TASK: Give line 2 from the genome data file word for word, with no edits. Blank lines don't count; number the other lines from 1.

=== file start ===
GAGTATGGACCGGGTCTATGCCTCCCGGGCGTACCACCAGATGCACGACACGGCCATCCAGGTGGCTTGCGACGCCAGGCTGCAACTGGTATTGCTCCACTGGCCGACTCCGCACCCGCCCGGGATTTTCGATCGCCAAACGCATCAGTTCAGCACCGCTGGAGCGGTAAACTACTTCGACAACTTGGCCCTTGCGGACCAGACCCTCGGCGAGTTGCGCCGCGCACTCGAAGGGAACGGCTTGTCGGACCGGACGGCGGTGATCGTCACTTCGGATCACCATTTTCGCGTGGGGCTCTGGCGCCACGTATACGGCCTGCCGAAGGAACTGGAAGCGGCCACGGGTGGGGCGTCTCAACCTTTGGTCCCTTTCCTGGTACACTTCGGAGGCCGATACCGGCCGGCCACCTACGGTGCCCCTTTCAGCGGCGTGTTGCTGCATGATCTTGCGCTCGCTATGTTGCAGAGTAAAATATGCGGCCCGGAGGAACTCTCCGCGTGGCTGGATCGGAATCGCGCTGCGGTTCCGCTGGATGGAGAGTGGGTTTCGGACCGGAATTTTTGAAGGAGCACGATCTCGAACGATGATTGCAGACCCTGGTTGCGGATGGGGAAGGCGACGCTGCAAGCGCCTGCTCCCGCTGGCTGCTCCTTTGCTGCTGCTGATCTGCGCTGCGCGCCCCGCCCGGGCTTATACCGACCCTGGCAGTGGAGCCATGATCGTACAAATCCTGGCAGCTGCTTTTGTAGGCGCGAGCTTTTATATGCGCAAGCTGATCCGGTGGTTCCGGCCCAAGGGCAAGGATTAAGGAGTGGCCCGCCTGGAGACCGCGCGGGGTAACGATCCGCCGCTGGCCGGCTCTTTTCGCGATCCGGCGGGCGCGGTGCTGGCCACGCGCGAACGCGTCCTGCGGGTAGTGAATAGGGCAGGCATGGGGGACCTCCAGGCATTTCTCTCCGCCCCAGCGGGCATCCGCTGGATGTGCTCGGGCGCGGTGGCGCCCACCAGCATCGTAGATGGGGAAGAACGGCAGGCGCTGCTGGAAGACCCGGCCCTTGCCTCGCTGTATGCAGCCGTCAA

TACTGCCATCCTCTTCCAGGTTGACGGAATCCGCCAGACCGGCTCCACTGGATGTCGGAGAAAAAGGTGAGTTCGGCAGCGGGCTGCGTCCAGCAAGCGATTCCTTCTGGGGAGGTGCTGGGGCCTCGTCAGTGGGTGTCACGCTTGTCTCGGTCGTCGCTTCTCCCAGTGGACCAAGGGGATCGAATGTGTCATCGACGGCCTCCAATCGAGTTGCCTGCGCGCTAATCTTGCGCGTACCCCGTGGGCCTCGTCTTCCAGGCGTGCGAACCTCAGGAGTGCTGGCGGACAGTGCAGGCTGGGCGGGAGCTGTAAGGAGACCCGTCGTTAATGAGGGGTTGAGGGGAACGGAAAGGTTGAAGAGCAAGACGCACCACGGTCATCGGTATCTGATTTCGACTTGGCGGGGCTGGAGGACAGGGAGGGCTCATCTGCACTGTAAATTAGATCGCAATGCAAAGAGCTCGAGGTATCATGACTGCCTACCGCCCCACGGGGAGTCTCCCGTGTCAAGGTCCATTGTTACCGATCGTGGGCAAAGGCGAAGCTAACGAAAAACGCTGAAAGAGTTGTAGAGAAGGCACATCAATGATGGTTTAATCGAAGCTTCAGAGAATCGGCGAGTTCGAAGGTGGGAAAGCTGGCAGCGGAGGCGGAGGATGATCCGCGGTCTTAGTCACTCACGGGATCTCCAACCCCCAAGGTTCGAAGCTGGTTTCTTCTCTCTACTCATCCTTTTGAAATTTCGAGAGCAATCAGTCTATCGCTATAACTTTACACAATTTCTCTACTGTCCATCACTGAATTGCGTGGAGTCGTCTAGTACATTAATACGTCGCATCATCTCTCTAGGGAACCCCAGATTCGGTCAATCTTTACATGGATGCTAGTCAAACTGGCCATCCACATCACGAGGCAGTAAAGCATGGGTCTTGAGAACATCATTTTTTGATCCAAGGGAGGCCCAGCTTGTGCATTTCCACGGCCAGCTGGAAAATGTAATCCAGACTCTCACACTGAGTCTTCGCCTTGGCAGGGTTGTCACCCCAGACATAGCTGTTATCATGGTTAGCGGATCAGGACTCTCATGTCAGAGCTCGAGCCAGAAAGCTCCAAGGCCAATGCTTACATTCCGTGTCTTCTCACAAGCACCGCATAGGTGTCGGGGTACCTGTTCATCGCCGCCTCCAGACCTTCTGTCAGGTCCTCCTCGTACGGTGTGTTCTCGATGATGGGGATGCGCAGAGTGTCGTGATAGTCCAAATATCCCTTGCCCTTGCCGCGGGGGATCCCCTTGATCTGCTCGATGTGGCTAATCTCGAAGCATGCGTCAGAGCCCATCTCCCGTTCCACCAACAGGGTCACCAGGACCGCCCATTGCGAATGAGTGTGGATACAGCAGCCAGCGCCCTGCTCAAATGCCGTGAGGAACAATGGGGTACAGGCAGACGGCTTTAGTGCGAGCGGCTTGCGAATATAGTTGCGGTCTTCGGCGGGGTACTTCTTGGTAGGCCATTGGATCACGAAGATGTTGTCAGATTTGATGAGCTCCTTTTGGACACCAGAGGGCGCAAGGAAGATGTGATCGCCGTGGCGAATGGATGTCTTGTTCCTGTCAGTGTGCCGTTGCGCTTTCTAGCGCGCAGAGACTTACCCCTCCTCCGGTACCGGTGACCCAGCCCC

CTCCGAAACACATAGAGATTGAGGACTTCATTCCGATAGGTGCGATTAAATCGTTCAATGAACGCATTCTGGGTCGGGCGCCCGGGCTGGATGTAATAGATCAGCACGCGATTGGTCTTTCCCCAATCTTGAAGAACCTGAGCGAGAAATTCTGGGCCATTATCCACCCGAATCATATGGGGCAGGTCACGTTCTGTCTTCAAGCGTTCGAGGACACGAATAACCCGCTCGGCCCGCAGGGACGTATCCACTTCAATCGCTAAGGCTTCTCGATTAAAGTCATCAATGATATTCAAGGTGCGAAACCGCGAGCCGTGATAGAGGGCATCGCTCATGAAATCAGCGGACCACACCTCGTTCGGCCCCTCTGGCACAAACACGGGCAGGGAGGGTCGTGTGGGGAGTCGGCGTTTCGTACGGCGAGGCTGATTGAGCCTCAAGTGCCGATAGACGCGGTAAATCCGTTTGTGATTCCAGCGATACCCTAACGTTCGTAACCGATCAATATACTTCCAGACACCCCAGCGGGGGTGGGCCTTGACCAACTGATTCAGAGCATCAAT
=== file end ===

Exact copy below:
TACTGCCATCCTCTTCCAGGTTGACGGAATCCGCCAGACCGGCTCCACTGGATGTCGGAGAAAAAGGTGAGTTCGGCAGCGGGCTGCGTCCAGCAAGCGATTCCTTCTGGGGAGGTGCTGGGGCCTCGTCAGTGGGTGTCACGCTTGTCTCGGTCGTCGCTTCTCCCAGTGGACCAAGGGGATCGAATGTGTCATCGACGGCCTCCAATCGAGTTGCCTGCGCGCTAATCTTGCGCGTACCCCGTGGGCCTCGTCTTCCAGGCGTGCGAACCTCAGGAGTGCTGGCGGACAGTGCAGGCTGGGCGGGAGCTGTAAGGAGACCCGTCGTTAATGAGGGGTTGAGGGGAACGGAAAGGTTGAAGAGCAAGACGCACCACGGTCATCGGTATCTGATTTCGACTTGGCGGGGCTGGAGGACAGGGAGGGCTCATCTGCACTGTAAATTAGATCGCAATGCAAAGAGCTCGAGGTATCATGACTGCCTACCGCCCCACGGGGAGTCTCCCGTGTCAAGGTCCATTGTTACCGATCGTGGGCAAAGGCGAAGCTAACGAAAAACGCTGAAAGAGTTGTAGAGAAGGCACATCAATGATGGTTTAATCGAAGCTTCAGAGAATCGGCGAGTTCGAAGGTGGGAAAGCTGGCAGCGGAGGCGGAGGATGATCCGCGGTCTTAGTCACTCACGGGATCTCCAACCCCCAAGGTTCGAAGCTGGTTTCTTCTCTCTACTCATCCTTTTGAAATTTCGAGAGCAATCAGTCTATCGCTATAACTTTACACAATTTCTCTACTGTCCATCACTGAATTGCGTGGAGTCGTCTAGTACATTAATACGTCGCATCATCTCTCTAGGGAACCCCAGATTCGGTCAATCTTTACATGGATGCTAGTCAAACTGGCCATCCACATCACGAGGCAGTAAAGCATGGGTCTTGAGAACATCATTTTTTGATCCAAGGGAGGCCCAGCTTGTGCATTTCCACGGCCAGCTGGAAAATGTAATCCAGACTCTCACACTGAGTCTTCGCCTTGGCAGGGTTGTCACCCCAGACATAGCTGTTATCATGGTTAGCGGATCAGGACTCTCATGTCAGAGCTCGAGCCAGAAAGCTCCAAGGCCAATGCTTACATTCCGTGTCTTCTCACAAGCACCGCATAGGTGTCGGGGTACCTGTTCATCGCCGCCTCCAGACCTTCTGTCAGGTCCTCCTCGTACGGTGTGTTCTCGATGATGGGGATGCGCAGAGTGTCGTGATAGTCCAAATATCCCTTGCCCTTGCCGCGGGGGATCCCCTTGATCTGCTCGATGTGGCTAATCTCGAAGCATGCGTCAGAGCCCATCTCCCGTTCCACCAACAGGGTCACCAGGACCGCCCATTGCGAATGAGTGTGGATACAGCAGCCAGCGCCCTGCTCAAATGCCGTGAGGAACAATGGGGTACAGGCAGACGGCTTTAGTGCGAGCGGCTTGCGAATATAGTTGCGGTCTTCGGCGGGGTACTTCTTGGTAGGCCATTGGATCACGAAGATGTTGTCAGATTTGATGAGCTCCTTTTGGACACCAGAGGGCGCAAGGAAGATGTGATCGCCGTGGCGAATGGATGTCTTGTTCCTGTCAGTGTGCCGTTGCGCTTTCTAGCGCGCAGAGACTTACCCCTCCTCCGGTACCGGTGACCCAGCCCC